“There was no question we would rebuild,” Pam says in a raised voice as Eric steers us five minutes from the last dock at the Nemeiben Lake campground. I can hardly hear her over the motorboat engine and the splashing of the wake. More than two years have passed, and they’re close to finishing, though it’s less a rebuild than a re-envisioning. What Eric calls the “quintessential cabin in the woods” is being replaced with a striking structure designed by modern infill architect Crystal Bueckert of Saskatoon’s BLDG Studio. It was constructed largely by the Woodsworths themselves—they got lots of practice, renovating the humble original over 20 years. But this one, at 1,770 sq. ft.—nearly quadruple the first incarnation—is being built to last and to accommodate the next generation. “We are considering this a gift to our children and grandchildren,” says Eric, before turning off the engine and letting the boat glide into the rebuilt dock. He had only retired for a month when everything burned. “We may not get to enjoy many more years here ourselves.”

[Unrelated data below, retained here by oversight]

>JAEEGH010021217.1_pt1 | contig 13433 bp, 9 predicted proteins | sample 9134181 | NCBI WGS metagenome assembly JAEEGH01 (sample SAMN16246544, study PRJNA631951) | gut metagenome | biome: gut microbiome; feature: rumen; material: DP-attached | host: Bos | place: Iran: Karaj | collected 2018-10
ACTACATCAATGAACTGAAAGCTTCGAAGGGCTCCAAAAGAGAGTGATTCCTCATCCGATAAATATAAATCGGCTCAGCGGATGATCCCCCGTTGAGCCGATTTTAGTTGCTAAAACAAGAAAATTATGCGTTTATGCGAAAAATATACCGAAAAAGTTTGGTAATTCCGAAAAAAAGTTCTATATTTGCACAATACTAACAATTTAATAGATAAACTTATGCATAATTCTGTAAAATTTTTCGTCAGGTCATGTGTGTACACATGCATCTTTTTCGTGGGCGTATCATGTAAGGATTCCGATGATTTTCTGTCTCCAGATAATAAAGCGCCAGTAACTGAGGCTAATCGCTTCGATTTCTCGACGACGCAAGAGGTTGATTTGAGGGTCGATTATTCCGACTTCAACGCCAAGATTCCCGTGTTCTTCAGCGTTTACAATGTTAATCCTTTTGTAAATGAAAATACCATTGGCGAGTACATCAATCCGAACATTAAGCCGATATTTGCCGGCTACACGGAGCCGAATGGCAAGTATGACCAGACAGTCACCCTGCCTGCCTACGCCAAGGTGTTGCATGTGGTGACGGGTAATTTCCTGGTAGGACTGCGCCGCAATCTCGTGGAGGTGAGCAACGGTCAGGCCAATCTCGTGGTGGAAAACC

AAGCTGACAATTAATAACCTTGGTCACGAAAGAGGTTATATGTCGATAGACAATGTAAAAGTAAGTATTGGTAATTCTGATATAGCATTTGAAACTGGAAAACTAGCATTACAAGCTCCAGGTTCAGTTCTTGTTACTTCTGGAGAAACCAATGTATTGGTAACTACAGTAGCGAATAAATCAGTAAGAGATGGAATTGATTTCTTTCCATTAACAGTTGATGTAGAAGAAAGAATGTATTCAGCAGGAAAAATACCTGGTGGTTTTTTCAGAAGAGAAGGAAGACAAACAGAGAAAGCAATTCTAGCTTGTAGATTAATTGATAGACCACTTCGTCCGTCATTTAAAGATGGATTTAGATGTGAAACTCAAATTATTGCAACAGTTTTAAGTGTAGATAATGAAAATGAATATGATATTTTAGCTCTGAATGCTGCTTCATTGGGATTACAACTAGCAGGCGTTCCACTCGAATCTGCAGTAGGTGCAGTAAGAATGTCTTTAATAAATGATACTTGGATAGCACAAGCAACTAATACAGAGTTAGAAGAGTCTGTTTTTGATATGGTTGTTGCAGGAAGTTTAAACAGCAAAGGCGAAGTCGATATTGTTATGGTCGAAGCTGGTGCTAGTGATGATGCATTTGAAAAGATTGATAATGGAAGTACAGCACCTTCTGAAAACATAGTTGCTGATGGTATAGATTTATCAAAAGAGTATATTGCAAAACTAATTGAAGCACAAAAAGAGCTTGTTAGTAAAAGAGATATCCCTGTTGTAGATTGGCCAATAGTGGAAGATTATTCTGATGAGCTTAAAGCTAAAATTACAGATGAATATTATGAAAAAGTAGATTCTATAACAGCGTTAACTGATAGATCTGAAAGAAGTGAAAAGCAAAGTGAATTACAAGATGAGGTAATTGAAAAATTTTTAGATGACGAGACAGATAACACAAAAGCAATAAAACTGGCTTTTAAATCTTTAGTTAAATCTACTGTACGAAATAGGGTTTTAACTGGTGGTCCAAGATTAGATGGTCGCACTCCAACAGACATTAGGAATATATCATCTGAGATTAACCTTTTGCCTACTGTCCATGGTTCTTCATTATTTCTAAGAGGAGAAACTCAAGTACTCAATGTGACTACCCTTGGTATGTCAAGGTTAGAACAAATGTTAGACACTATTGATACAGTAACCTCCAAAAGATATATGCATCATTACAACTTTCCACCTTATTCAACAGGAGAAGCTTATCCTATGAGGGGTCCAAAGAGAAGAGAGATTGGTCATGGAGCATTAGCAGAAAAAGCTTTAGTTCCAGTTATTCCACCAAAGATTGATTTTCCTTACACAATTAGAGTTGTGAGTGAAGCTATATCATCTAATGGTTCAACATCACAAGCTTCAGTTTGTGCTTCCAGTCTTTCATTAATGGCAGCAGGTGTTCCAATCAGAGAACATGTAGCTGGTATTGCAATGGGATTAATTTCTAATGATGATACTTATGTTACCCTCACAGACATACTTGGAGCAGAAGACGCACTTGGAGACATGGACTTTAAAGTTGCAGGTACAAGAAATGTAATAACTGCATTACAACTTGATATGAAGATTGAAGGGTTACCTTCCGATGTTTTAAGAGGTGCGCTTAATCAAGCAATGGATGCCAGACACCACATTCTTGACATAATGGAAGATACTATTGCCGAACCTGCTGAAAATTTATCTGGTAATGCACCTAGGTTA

For now, they can only describe the unfinished cabin’s design to me. It’s a brisk September night, aNd we must walk through the grass with flashlights. Highlighted by floodlights, two men drill metal siding that should offer better protection from future fires. Eric pulls on thick gloves and a headlamp and joins them, while Pam leads me into a rented RV, which they brought in over an ice road last year, and shows me to mY bunk. While potatoes and chicken sizzle in the oven and scent the camper with herbs, she recounts how her daughter Jordan and son-in-law Steve Flegel’s teenage romance budded in the cozy cottage, and how Jordan’s sister, Julia, born with a developmental disability that impairs her vision and motor skills, found a rare sense of freedom tubing in the water. Julia is non-verbal, but Jordan always called the cabin her “favourite place on the planet.”

“There are people who still live very traditional lives in this area, who’ve lost summer homes and traplines,” Pam says with reasoned gratitude. “We didn’t lose that. What we did lose was a place that we had grown to love deeply and was a source of fun, relaxation, family time, and friends.”